Three Things to Speed Recovery After a Workout
Many people are planning on achieving a goal this year for their New Year's Resolutions, instead of the typical losing weight. Whether it's running a marathon, trying your first 5K walk or looking to climb a mountain, everyone can make a goal. But, you should get some support. That can mean some expert advice as well as letting your friends and family know so they can support you.
If you need some inspiration, meet my client Becca. From an accident as a child she is paralyzed from the waist down and has been committed to a wheel chair. As a child she loved riding her bigwheel with legs crossed and arms spinning. As an adult, she is looking to reach new heights, inspire others and stay fit. She has committed to wheeling a marathon this January in Florida.
Here is a question from a client who is training for an upcoming marathon via wheelchair. She writes: On Saturday I did a long ride and Sunday felt really tired. I was wondering if you had any suggestions for getting through that?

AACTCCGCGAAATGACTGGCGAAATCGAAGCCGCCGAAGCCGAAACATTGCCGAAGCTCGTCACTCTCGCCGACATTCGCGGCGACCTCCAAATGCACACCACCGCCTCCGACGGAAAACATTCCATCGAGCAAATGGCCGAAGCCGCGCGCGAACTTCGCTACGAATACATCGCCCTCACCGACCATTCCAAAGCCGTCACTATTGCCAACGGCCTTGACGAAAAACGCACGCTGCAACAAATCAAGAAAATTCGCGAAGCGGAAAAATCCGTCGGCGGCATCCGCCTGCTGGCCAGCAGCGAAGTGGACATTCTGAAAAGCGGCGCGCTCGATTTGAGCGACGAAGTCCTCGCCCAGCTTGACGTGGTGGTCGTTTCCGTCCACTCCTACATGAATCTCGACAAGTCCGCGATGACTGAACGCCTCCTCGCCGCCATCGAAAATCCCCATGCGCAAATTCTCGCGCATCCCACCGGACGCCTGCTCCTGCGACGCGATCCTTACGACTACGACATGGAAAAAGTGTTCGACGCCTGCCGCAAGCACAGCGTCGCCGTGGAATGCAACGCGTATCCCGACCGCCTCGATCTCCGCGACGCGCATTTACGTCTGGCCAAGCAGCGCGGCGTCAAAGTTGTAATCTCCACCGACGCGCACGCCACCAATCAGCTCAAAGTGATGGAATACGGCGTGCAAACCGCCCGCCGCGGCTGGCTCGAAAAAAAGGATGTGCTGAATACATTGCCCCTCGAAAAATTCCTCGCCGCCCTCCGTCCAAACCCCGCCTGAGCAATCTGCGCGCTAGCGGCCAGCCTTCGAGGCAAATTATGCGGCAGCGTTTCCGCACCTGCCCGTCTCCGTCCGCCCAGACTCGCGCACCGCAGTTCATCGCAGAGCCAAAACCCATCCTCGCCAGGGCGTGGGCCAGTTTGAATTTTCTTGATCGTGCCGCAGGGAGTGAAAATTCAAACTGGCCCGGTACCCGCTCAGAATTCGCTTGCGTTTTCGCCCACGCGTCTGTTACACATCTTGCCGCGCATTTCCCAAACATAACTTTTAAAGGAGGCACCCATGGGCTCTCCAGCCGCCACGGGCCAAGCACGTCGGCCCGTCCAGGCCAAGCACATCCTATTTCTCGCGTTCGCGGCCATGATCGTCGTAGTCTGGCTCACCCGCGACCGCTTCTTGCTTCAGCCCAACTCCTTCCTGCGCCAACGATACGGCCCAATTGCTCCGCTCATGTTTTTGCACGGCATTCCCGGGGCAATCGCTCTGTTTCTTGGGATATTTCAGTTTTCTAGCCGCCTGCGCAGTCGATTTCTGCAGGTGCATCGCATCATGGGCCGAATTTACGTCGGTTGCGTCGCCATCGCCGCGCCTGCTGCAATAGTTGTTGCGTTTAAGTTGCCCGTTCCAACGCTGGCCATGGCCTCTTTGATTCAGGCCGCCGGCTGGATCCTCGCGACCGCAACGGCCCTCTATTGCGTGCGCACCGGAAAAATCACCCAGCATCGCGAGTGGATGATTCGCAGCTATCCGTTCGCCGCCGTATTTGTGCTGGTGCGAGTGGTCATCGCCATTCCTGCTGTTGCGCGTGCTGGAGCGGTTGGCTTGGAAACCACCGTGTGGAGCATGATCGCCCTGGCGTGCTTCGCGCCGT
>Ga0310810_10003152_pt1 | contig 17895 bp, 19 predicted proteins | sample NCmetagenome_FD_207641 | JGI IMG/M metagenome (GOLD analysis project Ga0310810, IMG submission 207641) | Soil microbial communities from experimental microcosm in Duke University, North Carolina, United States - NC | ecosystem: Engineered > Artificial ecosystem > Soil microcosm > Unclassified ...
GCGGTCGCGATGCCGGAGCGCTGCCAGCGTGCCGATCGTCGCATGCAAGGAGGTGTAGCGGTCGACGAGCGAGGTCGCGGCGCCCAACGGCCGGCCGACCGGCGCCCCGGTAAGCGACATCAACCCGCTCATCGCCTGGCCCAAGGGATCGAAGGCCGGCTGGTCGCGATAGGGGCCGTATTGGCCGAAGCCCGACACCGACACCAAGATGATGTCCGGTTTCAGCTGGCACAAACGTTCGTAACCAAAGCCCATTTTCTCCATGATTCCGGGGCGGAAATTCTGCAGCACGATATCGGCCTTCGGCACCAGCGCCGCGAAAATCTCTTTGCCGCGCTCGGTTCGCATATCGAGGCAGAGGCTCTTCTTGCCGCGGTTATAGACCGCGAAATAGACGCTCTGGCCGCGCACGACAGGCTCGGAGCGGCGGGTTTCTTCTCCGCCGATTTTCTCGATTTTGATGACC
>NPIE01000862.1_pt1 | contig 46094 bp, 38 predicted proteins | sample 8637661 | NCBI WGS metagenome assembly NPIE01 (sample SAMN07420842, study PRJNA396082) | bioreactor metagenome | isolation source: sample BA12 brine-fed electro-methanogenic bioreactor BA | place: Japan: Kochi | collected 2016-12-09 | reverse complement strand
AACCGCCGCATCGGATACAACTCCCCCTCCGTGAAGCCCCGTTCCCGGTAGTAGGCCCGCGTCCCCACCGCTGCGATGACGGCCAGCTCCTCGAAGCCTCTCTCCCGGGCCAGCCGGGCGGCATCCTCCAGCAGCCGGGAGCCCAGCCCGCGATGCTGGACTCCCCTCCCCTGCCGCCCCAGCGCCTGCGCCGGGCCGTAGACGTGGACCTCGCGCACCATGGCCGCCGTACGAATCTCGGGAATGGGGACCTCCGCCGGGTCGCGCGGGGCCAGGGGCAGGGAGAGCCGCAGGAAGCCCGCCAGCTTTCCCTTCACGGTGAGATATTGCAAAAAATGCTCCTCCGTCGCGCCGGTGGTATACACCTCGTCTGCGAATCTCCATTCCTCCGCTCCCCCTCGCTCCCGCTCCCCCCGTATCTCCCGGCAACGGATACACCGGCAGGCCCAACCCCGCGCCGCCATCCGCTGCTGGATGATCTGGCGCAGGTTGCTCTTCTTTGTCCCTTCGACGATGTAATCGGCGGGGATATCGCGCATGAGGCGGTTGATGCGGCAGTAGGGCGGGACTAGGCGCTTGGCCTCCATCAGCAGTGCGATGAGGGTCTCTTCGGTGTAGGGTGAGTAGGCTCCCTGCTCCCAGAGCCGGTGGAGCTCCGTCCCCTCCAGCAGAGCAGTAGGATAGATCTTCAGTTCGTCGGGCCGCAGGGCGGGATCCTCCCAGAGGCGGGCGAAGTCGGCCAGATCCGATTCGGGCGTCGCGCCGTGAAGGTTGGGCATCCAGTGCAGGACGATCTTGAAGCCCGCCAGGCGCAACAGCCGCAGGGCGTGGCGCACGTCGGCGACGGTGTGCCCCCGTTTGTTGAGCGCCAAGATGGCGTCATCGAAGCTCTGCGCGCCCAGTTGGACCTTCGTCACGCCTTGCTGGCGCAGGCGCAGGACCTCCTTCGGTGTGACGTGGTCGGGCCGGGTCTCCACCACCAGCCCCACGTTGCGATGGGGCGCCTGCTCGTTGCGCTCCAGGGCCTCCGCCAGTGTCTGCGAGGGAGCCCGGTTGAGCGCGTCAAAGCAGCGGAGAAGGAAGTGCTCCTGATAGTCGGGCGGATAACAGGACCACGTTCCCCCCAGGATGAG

Recovery After a WorkoutFood and rest play a major role in recovery. Here are three things you can do to improve recovery.
- Refuel - You'll want to eat something after a long workout (more than 90 minutes) to replenish your muscle glycogen or sugars. Look for post workout meals to replace carbs and lost protein like a glass of skim chocolate milk. Chocolate milk is a perfect balance of both carbohydrates for energy and protein to build tissue.
- Hydrate - Be sure you are well hydrated and drinking enough water. Stating a certain number of ounces isn't the same for anyone. Foods that contain water may change the amount you need. Teas and coffees can help hydrate as well although excessive amounts can contribute to dehydration. Drink a glass of water each hour until you have urine that is clear. Your body will tell you it's thirsty and show you when you're running efficiently.
- Stretch - Active stretch after your workouts can help alleviate lactic acid build up and release the muscle tension. Active stretch uses opposing muscle groups holding a contraction to stretch the most used muscles. Focus on shoulder blade squeezes to stretch the anterior delt and chest muscles and press palms together with straight arms below the belly to open lats and back muscles.